Onysko v. Delaware and Hudson Railway Company, Inc.

Filing 25

MEMORANDUM (Order to follow as separate docket entry). Signed by Honorable Edwin M. Kosik on 1/26/2017. (emksec, )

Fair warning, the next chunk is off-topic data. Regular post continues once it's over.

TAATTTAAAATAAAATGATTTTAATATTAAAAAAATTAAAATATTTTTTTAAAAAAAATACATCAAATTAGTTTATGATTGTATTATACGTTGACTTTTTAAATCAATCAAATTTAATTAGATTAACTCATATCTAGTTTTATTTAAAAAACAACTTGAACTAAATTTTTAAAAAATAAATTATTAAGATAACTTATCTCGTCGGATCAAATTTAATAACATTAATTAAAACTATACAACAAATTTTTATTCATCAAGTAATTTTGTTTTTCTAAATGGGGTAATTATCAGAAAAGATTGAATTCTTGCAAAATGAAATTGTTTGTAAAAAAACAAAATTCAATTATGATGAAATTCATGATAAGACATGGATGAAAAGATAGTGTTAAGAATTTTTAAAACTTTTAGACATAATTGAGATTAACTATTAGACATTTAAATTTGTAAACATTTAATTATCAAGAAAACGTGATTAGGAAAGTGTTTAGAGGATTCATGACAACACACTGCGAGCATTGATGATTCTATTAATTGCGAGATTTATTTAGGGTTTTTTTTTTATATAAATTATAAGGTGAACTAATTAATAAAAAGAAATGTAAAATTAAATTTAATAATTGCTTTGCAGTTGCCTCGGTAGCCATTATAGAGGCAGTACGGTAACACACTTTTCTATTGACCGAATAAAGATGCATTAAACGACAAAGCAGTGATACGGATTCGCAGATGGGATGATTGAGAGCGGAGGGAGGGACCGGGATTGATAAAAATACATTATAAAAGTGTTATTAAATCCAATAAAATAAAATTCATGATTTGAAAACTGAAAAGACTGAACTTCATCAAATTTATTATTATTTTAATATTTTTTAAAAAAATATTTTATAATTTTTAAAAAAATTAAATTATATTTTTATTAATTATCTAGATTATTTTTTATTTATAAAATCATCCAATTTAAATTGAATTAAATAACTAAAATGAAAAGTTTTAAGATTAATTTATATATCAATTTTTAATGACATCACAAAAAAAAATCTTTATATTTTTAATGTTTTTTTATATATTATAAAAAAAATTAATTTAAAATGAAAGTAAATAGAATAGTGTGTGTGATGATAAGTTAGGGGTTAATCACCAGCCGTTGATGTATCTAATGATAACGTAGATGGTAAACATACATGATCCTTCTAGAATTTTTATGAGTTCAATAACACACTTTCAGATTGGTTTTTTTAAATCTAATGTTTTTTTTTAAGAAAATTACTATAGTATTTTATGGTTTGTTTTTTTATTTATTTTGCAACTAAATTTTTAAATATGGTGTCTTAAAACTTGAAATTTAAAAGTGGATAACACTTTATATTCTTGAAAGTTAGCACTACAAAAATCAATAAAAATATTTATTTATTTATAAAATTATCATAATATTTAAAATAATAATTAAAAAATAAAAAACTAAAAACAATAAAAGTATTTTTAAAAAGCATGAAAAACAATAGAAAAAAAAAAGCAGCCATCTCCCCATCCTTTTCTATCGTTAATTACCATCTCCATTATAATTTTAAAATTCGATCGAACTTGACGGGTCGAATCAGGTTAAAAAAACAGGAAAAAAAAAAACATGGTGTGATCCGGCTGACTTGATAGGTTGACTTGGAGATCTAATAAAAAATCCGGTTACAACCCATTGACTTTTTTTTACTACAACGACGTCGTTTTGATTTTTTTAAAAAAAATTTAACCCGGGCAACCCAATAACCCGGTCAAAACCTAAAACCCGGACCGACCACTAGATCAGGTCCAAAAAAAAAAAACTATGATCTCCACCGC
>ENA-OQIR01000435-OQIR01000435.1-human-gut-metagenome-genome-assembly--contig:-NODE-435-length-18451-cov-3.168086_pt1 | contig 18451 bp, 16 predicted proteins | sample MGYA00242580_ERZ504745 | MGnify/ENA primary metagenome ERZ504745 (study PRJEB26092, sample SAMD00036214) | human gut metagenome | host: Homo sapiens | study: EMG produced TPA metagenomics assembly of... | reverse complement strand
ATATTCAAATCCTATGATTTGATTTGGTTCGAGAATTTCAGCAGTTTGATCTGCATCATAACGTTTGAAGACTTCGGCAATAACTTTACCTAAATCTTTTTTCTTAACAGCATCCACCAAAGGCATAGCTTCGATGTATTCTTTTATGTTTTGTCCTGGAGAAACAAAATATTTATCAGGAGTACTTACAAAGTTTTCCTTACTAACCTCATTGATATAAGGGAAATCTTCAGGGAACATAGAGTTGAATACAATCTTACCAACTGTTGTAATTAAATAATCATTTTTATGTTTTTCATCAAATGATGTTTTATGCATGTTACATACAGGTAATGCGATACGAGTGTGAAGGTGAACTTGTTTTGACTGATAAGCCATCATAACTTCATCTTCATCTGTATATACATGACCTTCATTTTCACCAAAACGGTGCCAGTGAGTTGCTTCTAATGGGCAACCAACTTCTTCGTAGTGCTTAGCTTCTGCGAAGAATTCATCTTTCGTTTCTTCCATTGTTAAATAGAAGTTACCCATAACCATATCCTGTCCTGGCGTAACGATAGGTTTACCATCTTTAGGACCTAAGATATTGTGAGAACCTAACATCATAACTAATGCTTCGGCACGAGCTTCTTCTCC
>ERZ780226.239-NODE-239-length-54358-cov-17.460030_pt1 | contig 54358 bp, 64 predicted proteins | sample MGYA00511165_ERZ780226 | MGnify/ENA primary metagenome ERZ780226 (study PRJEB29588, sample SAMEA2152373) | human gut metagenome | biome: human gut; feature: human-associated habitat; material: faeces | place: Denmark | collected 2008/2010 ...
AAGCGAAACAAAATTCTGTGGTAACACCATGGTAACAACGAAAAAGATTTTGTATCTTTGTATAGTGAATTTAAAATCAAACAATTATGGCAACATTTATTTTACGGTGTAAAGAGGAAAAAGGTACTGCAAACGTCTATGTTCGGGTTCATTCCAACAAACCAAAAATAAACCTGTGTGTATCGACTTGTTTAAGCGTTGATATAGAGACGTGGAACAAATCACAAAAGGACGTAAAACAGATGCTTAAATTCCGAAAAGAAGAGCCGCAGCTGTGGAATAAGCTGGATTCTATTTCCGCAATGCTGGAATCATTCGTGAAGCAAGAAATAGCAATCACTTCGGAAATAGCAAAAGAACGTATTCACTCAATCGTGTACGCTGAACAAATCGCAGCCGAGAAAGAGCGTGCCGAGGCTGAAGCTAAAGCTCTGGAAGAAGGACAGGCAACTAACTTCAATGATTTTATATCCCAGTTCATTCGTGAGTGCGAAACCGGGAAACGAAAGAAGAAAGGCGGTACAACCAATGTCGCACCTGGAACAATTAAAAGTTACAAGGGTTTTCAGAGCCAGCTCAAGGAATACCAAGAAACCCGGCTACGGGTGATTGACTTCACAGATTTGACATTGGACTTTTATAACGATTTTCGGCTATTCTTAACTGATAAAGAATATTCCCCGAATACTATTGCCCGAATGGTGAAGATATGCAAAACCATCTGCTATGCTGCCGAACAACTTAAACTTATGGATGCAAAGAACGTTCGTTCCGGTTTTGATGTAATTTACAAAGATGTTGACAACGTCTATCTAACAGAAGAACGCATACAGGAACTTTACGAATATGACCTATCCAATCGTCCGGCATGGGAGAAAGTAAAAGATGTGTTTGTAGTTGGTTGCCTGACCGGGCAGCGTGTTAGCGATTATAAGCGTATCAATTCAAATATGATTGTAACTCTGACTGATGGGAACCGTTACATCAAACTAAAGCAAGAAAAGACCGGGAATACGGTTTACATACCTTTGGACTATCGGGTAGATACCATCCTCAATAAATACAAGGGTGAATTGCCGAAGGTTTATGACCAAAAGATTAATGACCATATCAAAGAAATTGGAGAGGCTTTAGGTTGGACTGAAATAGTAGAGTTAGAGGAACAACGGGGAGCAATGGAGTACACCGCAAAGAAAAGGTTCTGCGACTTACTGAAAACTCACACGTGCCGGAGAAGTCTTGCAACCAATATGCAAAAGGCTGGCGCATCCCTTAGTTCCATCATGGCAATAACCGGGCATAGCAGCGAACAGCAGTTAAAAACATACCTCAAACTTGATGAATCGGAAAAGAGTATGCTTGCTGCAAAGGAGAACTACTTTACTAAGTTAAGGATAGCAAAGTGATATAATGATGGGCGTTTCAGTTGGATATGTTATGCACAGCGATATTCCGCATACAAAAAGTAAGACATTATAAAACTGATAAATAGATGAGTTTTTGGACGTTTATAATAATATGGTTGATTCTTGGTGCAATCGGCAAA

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UNITED STATES DISTRICT COURT MIDDLE DISTRICT OF PENNSYLVANIA ____________________________________ : MICHAEL ONYSKO, : : Plaintiff, : : v. : : DELAWARE & HUDSON RAILWAY : COMPANY, INC. d/b/a C.P. RAIL : SYSTEM, : : Defendant. : ____________________________________ Civil Action No. 3:15-CV-1594 (Judge Kosik) MEMORANDUM This action, filed on August 14, 2015, by Plaintiff, seeks to hold Defendant liable for personal injuries sustained by Plaintiff as a result of an alleged violation of the Federal Employers’ Liability Act (“FELA”)1 and the Federal Safety Appliance Act (“FSAA”).2 Currently before the Court is Plaintiff’s motion for partial summary judgment. (Doc. 17). The motion has been fully briefed by both parties, and is now ripe for disposition. For the reasons that follow, the Court will grant in part and deny in part Plaintiff’s motion. I. BACKGROUND Plaintiff, a railroad worker, alleges he was injured on August 7, 2014, while working at Defendant’s Binghamton, New York rail yard. (Doc. 17, Pltf.’s SOF ¶1). In the early hours of the morning, while assisting in the make-up of freight trains used by Defendant in its rail 1 45 U.S.C. § 51. 2 49 U.S.C. § 20301 et seq. operations, Plaintiff chose to cross over a stationary rail car to get to the other side of the track to continue switching rail cars, as opposed to walking around a draft of cars, which could potentially be over a mile long. (Id., ¶¶ 4-5; Doc 22, Pltf.’s Reply Br., p. 5). The specific rail car, CP 337299, was equipped with a crossover board/end platform, which Plaintiff contends is a type of running board that is placed on the end of certain train cars to allow for safe movement between train cars. (Doc. 17, ¶ 5; Doc. 18, Pltf.’s Br., p. 2). As Plaintiff was traversing the crossover board, it suddenly gave way, sending him to the ground where he struck his back and head on the rail and ground. (Doc. 17, ¶¶ 6-8). An inspection of rail car CP 337299 revealed that the crossover platform had a missing bolt that appeared to be missing from its bracket for some time. (Id., ¶10). Defendant subsequently posted a safety alert, informing its employees that an “employee [was] injured when using end platform,” and that upon inspection of the end crossover platform, it was identified that a bolt was missing. (Doc. 17-7, Safety Alert). Plaintiff also provides an expert affidavit opining that in addition to the crossover platform’s defect, the ladder on the same rail car was also defective. (Doc. 23-8, Aff. of D.M. Greig). Plaintiff contends that these are separate violations of the FSAA. Plaintiff now moves for partial summary judgment as to the issue of liability. II. STANDARD OF REVIEW Summary judgment is appropriate when “the pleadings, depositions, answers to interrogatories, and admissions on file, together with the affidavits, if any, show that there is no genuine issue as to any material fact, and the moving party is entitled to judgment as a matter of law.” FED. R. CIV. P. 56(c). An issue is “genuine” if there is sufficient evidence with which a 2 reasonable jury could find for the non-moving party. Anderson v. Liberty Lobby, Inc., 477 U.S. 242, 248 (1986); Childers v. Joseph, 842 F.2d 689, 693-94 (3d Cir. 1988) (citing Anderson, 477 U.S. at 248). A factual dispute is “material” if it might affect the outcome of the case. Anderson, 477 U.S. at 248. In determining whether an issue of material fact exists, the court must consider the evidence in the light most favorable to the non-moving party. Skerski v. Time Warner Cable Co., 257 F.3d 273, 278 (3d Cir. 2001); White v. Westinghouse Elec, Co., 862 F.2d 56, 59 (3d Cir. 1988). A party seeking summary judgment always bears the initial burden of informing the court of the basis of its motion and identifying those portions of the record that it believes demonstrates the absence of a genuine issue of material fact. Celotex Corp. v. Catrett, 477 U.S. 317, 322 (1986). The non-moving party then has the burden to “come forth with ‘affirmative evidence, beyond the allegations of the pleadings,’ in support of its right to relief.” U.S. Bank, Nat’l Ass’n v. Greenfield, No. 1:12-CV-2125, 2014 WL 3908127, *2 (M.D. Pa. Aug. 11, 2014) (quoting Pappas v. City of Lebanon, 331 F. Supp. 2d 311, 315 (M.D. Pa. 2004)). “If a party fails to properly support an assertion of fact or fails to properly address another party’s assertion of fact as required by Rule 56(c),” a court may grant summary judgment or consider the fact undisputed for purposes of the motion. Fed. R. Civ. P. 56(e)(2-3). III. DISCUSSION 1. Evidentiary Objections As an initial matter, Defendant has set forth evidentiary objections to all of Plaintiff’s exhibits and documents used in support of his motion for partial summary judgment. In his reply brief, Plaintiff counters that the documents used in support of his motion are all properly 3 authenticated and before the Court for our consideration. Defendant argues that Plaintiff’s motion should be denied because it is “not supported by evidence in the record and relies upon inadmissible hearsay and [an] unsworn ‘report’ from Plaintiff’s expert ....” (Doc. 21, Def.’s Br. In Opp, p. 2). Specifically, Defendant argues that the following documents used to support Plaintiff’s motion do not satisfy the requirements set forth in Federal Rule of Civil Procedure 56 or Local Rule 56.1: a transcript of an interview conducted by Defendant’s district claims representative of Plaintiff (Doc. 17-2, Pltf.’s MPSJ), a Crew Information Sheet (Doc.__, Ex___),3 photographs (Doc.17-3, 4), an Asset Damage Report (Doc.17-5), Mechanical Inspection Report (Doc.17-6), a Safety Alert (Doc. 17-7), and an expert report from D.M. Greig (Doc.17-11). We find Defendant’s argument raises both an authentication issue and hearsay issue to the documents, and we will address each in turn. A party moving for partial summary judgment must cite to “particular parts of materials in the record, including depositions, documents, electronically stored information, affidavits or declarations, stipulations ..., admissions, interrogatory answers, or other materials ...” in order to support his assertion that a fact cannot be genuinely disputed. Fed.R.Civ.P. 56(c)(1)(A). a. Authentication In terms of authentication of documents, Federal Rule of Evidence 901(a) states, “[t]he requirement of authentication or identification as a condition precedent to admissibility is satisfied by evidence sufficient to support a finding that the matter in question is what its proponent claims.” The burden of proof for authentication is slight. McQueeney v. Wilmington 3 The Defendant mentions the “Crew Information Sheet” but does not specifically cite to the document. A review of the record by the Court does not reveal any such document. The Court additionally notes that Plaintiff does not mention or cite to a “Crew Information Sheet.” 4 Trust Co., 779 F.2d 916, 928 (3d Cir. 1985); see also Link v. Mercedes-Benz of North America, 788 F.2d 918, 927 (3d Cir. 1986) (stating that the “showing of authenticity is not on a par with more technical evidentiary rules, such as hearsay exceptions, governing admissibility. Rather, there need be only a prima facie showing, to the court, of authenticity, not a full argument on admissibility.”). Further, when a particular document has been produced by a party pursuant to a discovery request, “there is a sufficient foundation for a jury to determine that [the] document is what it is purported to be ....” Lexington Ins. Co. v. Western Pennsylvania Hosp., 423 F.3d 318, 329 (3d Cir. 2005); see McQueeney, 779 F.2d at 929 (“[T]he fact that copies were produced by the plaintiff in answer to an explicit discovery request for his Sea Service Records, while not dispositive on the issue of authentication, is surely probative.”); In re Japanese Elec. Prods. Antitrust Litig., 723 F.2d 238, 286 (3d Cir. 1983), rev’d on other grounds, 475 U.S. 574 (1986) (“[The exhibits] have the appearance, content, and substance typical of [board] minutes. They were produced by the defendants pursuant to a discovery order in this proceeding. They come from a source where such minutes are likely to be kept .... No more evidence was needed to establish a prima facie case of authenticity than the record contains.”) (citations omitted). As to the authenticity of the interview transcript of Plaintiff, conducted by Defendant’s district claims representative (Doc. 17-2), photographs (17-3,4), the Asset Damage Report (Doc.17-5), the Mechanical Inspection Report (Doc.17-6), and the Safety Alert (Doc. 17-7), we agree that these documents are what they purport to be. As Plaintiff argues, these documents were produced by Defendant pursuant to Plaintiff’s discovery requests. Furthermore, the documents Plaintiff uses to support his instant motion were used and authenticated in the 5 numerous depositions held in this case. (Doc. 23-5, SOF, Dep. of John Ragard, mechanical supervisor; Doc. 23-6, SOF, Dep. of Pltf.; Doc. 23-7, SOF, Dep. of Michele Louise Malski, supervisor trainmaster). Because Rule 901(a) does not require the documents to be probative of a particular fact, for authentication purposes, but rather, only requires that there be sufficient evidence for a jury to conclude that the document “is what its proponent claims it to be,” we conclude that the authentication requirements for these documents are satisfied. Fed. R. Evid. 901(a); see In Re Japanese Elec. Prods. Antitrust Litig., 723 F.2d at 285. b. Hearsay In conjunction with the authenticity argument is Defendant’s contention that the “series of documents” Plaintiff attaches in support of his motion are inadmissible under the hearsay rules. Defendant states that because there is “no indication of the admissibility of the documents Plaintiff uses to support his motion, they must be deemed inadmissible ...”. (Doc. 21, Def.’s Br. in Opp., pp. 4-5). When a party objects on the grounds that the material that has been cited to support or dispute a fact cannot be presented in a form that would be admissible in evidence, the party offering the material must either (1) show that the material is admissible as presented, or (2) explain the admissible form that is anticipated. Fed. R. Civ. P. 56(c)(2) advisory committee’s note (2010); see State Farm Fire & Cas. Co. v. Steffen, 948 F. Supp. 2d 434, 438 (E.D. Pa. 2013), appeal dismissed, Civ. No. 13-2367 (3d Cir. 2013). We disagree with Defendant’s conclusion that Documents 17-2 through 17-7 may not be considered at the summary judgment stage. “The rule in this circuit is that hearsay statements can be considered on a motion for summary judgment if they are capable of being admissible at trial.” Fraternal Order of Police, Lodge 1 v. City of Campden, Civ. No. 15-1963, – F.3d – , 2016 6 WL 6803036 (3d Cir. Nov. 17, 2016) (citing Stelwagon Mfg. Co. v. Tarmac Roofing Sys., 63 F.3d 1267, 1275 n.17 (3d Cir. 1995) (emphasis added)). The Third Circuit Court of Appeals has provided the following when considering hearsay statements with regards to a motion for summary judgment: The court need only determine if the nonmoving party can produce admissible evidence regarding a disputed issue of material fact at trial. The proponent need only “explain the admissible form that is anticipated.” Thus, in ruling on Defendants’ motion for summary judgment, the district court should have limited its inquiry to determining if the out-of-court statements Plaintiffs were relying on were admissible at trial, and they clearly were. Plaintiffs identified the out-of-court declarants ... and noted their availability to testify. ... In Philbin v. Trans Union Corporation ... the hearsay statement by [an] unknown individual [was] not ‘capable of being admissible at trial,’ ... and could not be considered on a motion for summary judgment. Here, Plaintiffs identified the third-party declarants, and nothing suggests that those declarants would be unavailable to testify at trial. That is all that was required to survive that aspect of Defendants’ motion for summary judgment. Fraternal Order of Police, 2016 WL 2803036, at * 3 (internal citations omitted). The transcript of an interview conducted by Defendant’s district claims representative of Plaintiff (Doc. 17-2), photographs (Doc.17-3, 4), Asset Damage Report (Doc.17-5), Mechanical Inspection Report (Doc.17-6), and Safety Alert (Doc. 17-7) all have been authenticated by either Defendant’s mechanical supervisor, trainmaster, and/or Plaintiff at his or her respective deposition in this matter. Further, there is every indication that each person is available to testify at trial. “[This] is all that is required” in considering these statements and documents at this stage, and we therefore find that they are properly before this Court for consideration on Plaintiff’s motion. Id. 7 Moreover, we find that in addition to Plaintiff showing that the documents are admissible as presented, he has further explained the admissible form of the documents that is anticipated at trial. Specifically, the interview transcript of Plaintiff by the district claims representative (Doc. 17-2), photographs (Doc.17-3, 4), Asset Damage Report (Doc.17-5), the Mechanical Inspection Report (Doc.17-6), and the Safety Alert (Doc. 17-7), would all fall under the business records exception - Rule 803(6) exception to the rule against hearsay, as well as admissions under Rule 801(d)(2). Therefore, the documents are admissible. Finally, we conclude that Plaintiff has cured any defect regarding his expert report given that he has attached an affidavit by the expert, D.M. Greig. (Doc. 23-8, Pltf.’s SOF, Aff. of D.M. Greig). Given that we have established Plaintiff’s supporting documents to his motion are properly before this Court in considering the partial summary judgment motion, we now address the substantive argument and counter-argument of both Plaintiff and Defendant. 2. Substantive Argument - The Federal Safety Appliance Act Plaintiff brings a cause of action under FELA based upon defective and unsafe equipment, i.e., the running board/platform and ladder of a rail car. The FSAA is an amendment to FELA, and provides the statutory requirements for safety appliances on all railroad cars. Urie v. Thompson, 337 U.S. 163, 189 (1949). Under its terms, a railroad is liable for an employee’s injury or death caused by a violation of the FSAA. Norfolk & W. Ry. v. Hiles, 516 U.S. 400, 408 n. 11 (1996). An FSAA violation constitutes per se negligence for purposes of employer liability under FELA. Ries v. Nat’l R.R. v. Passenger Corp., 960 F.2d 1156, 1159 (3d Cir. 1992). The FSAA provides “the basis for the claim, and the FELA provides the remedy.” Finley v. Nat’l R.R. Passenger Corp., Civ. No. 94-3594, 1997 WL 59322, at *5 (E.D. Pa. Feb. 12, 1997) 8 (quoting Beissel v. Pittsburgh and Lake Erie R.R. Co., 801 F.2d 143, 145 (3d Cir. 1986)). Thus, the standard of proof imposed upon a plaintiff alleging a FSAA claim is less stringent than the standard employed with regard to a FELA negligence claim. Eckert v. Aliquippa & Southern R.R. Co., 828 F.2d 183, 187 (3d Cir. 1987). Under FSAA, the “test of a jury case is simply whether the proofs justify the conclusion a violation played any part, even the slightest, in producing the injury for which damages are sought.” Kennedy v. Norfolk Southern Ry. Co., 553 F. Supp. 2d 516, 523 (W.D. Pa. Apr. 4, 2008) (citing Eckert, 828 F.2d at 187). However, “[i]f the plaintiff’s negligence was the sole cause, then the violation of the [FSAA] could not have contributed in whole or in part to the injury.” Id. Plaintiff contends there are no genuine issues of material fact as to Defendant’s liability because it violated the FSAA with respect to a running board/end platform and ladder on a gondola railcar.4 Plaintiff argues that because there was a defective crossover board and ladder on the gondola railcar that caused Plaintiff’s injuries, Defendant is absolutely liable for his injuries. Thus, Plaintiff contends that he is entitled to summary judgment on the issue of liability. Defendant counters that a “crossover platform,” “crossover board,” or “end platform” on a gondola car, do not fall within the purview of the FSAA. Specifically, Defendant contends that there is no evidence to support that a crossover platform/board or end platform is a running board. The statute does not define the generic term “safety appliance” but does provide a specific list of equipment a railroad must have on each type of car. Finely v. Nat’l R.R. Passenger Corp., 4 Plaintiff contends that an “end platform” or “cross-over board/platform” are a type of running board placed at the end of a train car. For our purposes, we will hereinafter refer to this as a “crossover board.” 9 Civ. No. 95-3594, 1997 WL 59322, at *5 (E.D. Pa. Feb 12, 1997). Section 20302(a) provides that a railroad carrier, such as Defendant, may use or allow to be used on any of its railroad lines: (1) a vehicle only if it is equipped with – ... (C) secure ladders and running boards when required by the Secretary of Transportation, and, if ladders are required, secure handholds or grab irons on its roof at the top of each ladder .... 49 U.S.C. § 20302. The specific rail car at issue in this case is CP 337299, a gondola car. (Doc. 23-7, SOF, Dep. of Michele Louise Malski, supervisor trainmaster, p. 32:1-2). The Court notes that pursuant to the Code of Federal Regulations, there appear to be regulations for four types of gondola cars: 49 CFR § 231.2 - high-side gondolas with fixed ends; 49 CFR § 231.3 - drop-end high-side gondola cars; 49 CFR § 231.4 - fixed-end low-side gondola cars; and 49 CFR § 231.5 - drop-end low-side gondola cars. While it is not entirely clear as to which type of gondola car is at issue in this case,5 that inquiry is not central to the issue at hand, given that none of the regulations for any type of gondola car expressly requires “running boards.” While Plaintiff acknowledges that “gondola cars are not prescribed to have end platforms pursuant to the statutory construction” of the FSAA, Plaintiff contends that once a railroad provides such a safety appliance, whether mandated or not, it is obligated to provide that appliance in a safe manner and without defect. (Doc. 18, Pltf.’s Br., p. 9). In support of this contention, Plaintiff cites to Shields v. Atlantic Coast Line R.R. Co., 350 U.S. 318 (1956), wherein the plaintiff was injured when a board on which he was standing on top of a tank car, 5 The Court gleans from Plaintiff’s Reply Brief (Doc. 22) that gondola car CP 337299 is a high-side gondola with fixed ends. (Doc. 22, p. 5). 10 broke, which caused him to fall. Shields, 350 U.S. at 319. The defendant in Shields argued that the regulations did not require running boards at the top of dome tanker cars, and therefore, even if one was placed there, such a dome running board fell outside the reach of the FSAA. Shields, 350 U.S. at 390. The Supreme Court found differently, stating: At best, appliances standardized in Commission regulations represent the minimum of safety equipment, and there is no prohibition of additional safety appliances. If a dome running board is provided by the railroad or the makers of the car and used by the railroad as an appliance necessary for the use of the car, it must be a safe board as required by [section 2 of the Safety Appliance Act]. Shields, 350 U.S. at 391. Similarly, in Thomas v. Kansas City Southern Ry. Co., 305 S.W.2d 642 (Tex.Civ.App.Beaumont, 1957), the plaintiff was injured when a board along the top of a side wall of a gondola car split, causing him to fall from the car when he was using it for support. Thomas, 305 S.W.2d at 644. The Thomas court found that while the board was not required by the FSAA, The board’s position rendered it inevitable that frequently, if not invariably, it would be grasped by any one [sic] entering or leaving the car ... we think it must be inferred that it was in recognition of this fact and with the view of making it easier and safer for people to grasp them that thinner boards were used across the heads of ladders than elsewhere. In addition, the boards at the heads of ladders were regularly used by appellee’s employees as handholds, and this practice was known to appellee. The conclusion is inescapable, therefore, that the board that gave way with appellant was both designed and intended as a handhold, and as a practical matter was a handhold, even though considerations other than the installation of a handhold accounted for its being on the car in the first instance... [and is] within the scope of the ... Safety Appliance Acts. Thomas, 305 S.W.2d at 645. 11 Defendant’s contention that there is no support for the assertion that the crossover platform was a running board, is without merit. The obvious purpose of the crossover platform was to provide a secure flooring for workers to safely traverse. Shields, 350 U.S. at 389. Further, there is numerous testimony from Defendant’s own employees discussing the purpose of the crossover platform and that it is a safety appliance. (Doc. 24-1, Dep. Louis Vagliardo, pp. 13, 15, 16, 20, 23-24; Doc. 23-5, Dep. John Ragard, pp. 19-20, 25, 29, 30). This, in conjunction with the fact that the FSAA’s purpose is to primarily protect the safety of employees and is to be liberally construed, we find that the crossover platform comes within the meaning of the term “running boards,” and is a safety appliance. See Shields, 350 U.S. at 389; Brady v. Terminal R. Ass’n of St. Louis, 303 U.S. 10, 15 (1938). The cases relied upon by Plaintiff to support his position that the running board used on the gondola car in question was a safety appliance within the meaning of the FSAA, are persuasive. Here, Plaintiff alleges he was injured when the crossover board upon which he was traversing broke and caused him to fall due to a missing bolt. While crossover boards are not specifically required by the FSAA on gondola cars, it nonetheless constitutes a safety appliance for the purpose of the FSAA, because once Defendant undertook to provide this board, it had a duty to ensure that the appliance was safe and secure, as required by the FSAA. Shields 350 U.S. at 322-324; Thomas 305 S.W.2d at 645-646 (“we think it was the intent of Congress to require that all appliances which may fairly be classified as appliances mentioned in the Acts shall be secure, irrespective of whether the Acts actually require that cars be equipped with the appliances in the first instance”); cf Grothusen v. Nat’l R.R. Passenger Corp., 603 F. Supp. 486, 489 (E.D. Pa. March 5, 1984) (stating that if plaintiff “had fallen after one of the curved handrails had 12 broken or snapped, Shields would require a conclusion that a violation of the SAA had occurred.”). The fact that the board was not a standardized appliance specifically mandated does not preclude a judicial determination that it was nevertheless a safety appliance within contemplation of the Safety Appliance Acts. See Shields, 35- U.S. 318; Thomas 305 S.W.2d 642. Here, Plaintiff has properly supported his motion for partial summary judgment as to the crossover board. We find no issue of material fact as to the defective crossover board. Defendant has not come forward with any affirmative evidence, affidavit or otherwise, to either support its assertions of fact or in response to Plaintiff’s assertions of fact.6 Therefore, we will grant Plaintiff’s motion for partial summary judgment as to Defendant’s liability for the defective crossover board. Finally, with regards to the alleged dented ladder, there exists genuine issues of material fact that preclude a granting of summary judgment on this issue. Plaintiff cites to Hudson v. Southern Pacific Transp. Co., 751 P.2d 800 (Or. App. 1988), to support his contention that a bent stile extension on a ladder is a defective ladder. However, this case is distinguishable on both its facts and procedural posture. Procedurally, the Hudson case was before a jury. Factually, the Hudson plaintiff was actually on the ladder attached to a boxcar when he slipped and was unable to grab the ladder stile extension because it was bent. Hudson, 751 P.2d at 801. Here, Plaintiff’s own testimony was that he was able to grab the ladder, but unable to support his weight with his 6 The Court observes that Defendant, in response to Plaintiff’s motion for partial summary judgment, rests on a categorical denial to each of Plaintiff’s assertions of fact, basing its denial not on any countervailing evidence of record, but rather, on its position that Plaintiff’s facts are not supported by admissible evidence. We have discussed the admissibility of Plaintiff’s evidence, supra. 13 one hand under the sudden give of the crossover board. (Doc. 17-2, pp. 11-12). As Defendant argues, there is no indication that the alleged bent or dented ladder played any part in producing the injury for which Plaintiff seeks damages. Thus, we will deny Plaintiff’s motion for partial summary judgment against Defendant as to Defendant’s liability for the alleged defective ladder. IV. CONCLUSION For the reasons set forth above, we will grant in part and deny in part Plaintiff’s motion for partial summary judgment. An appropriate order follows. 14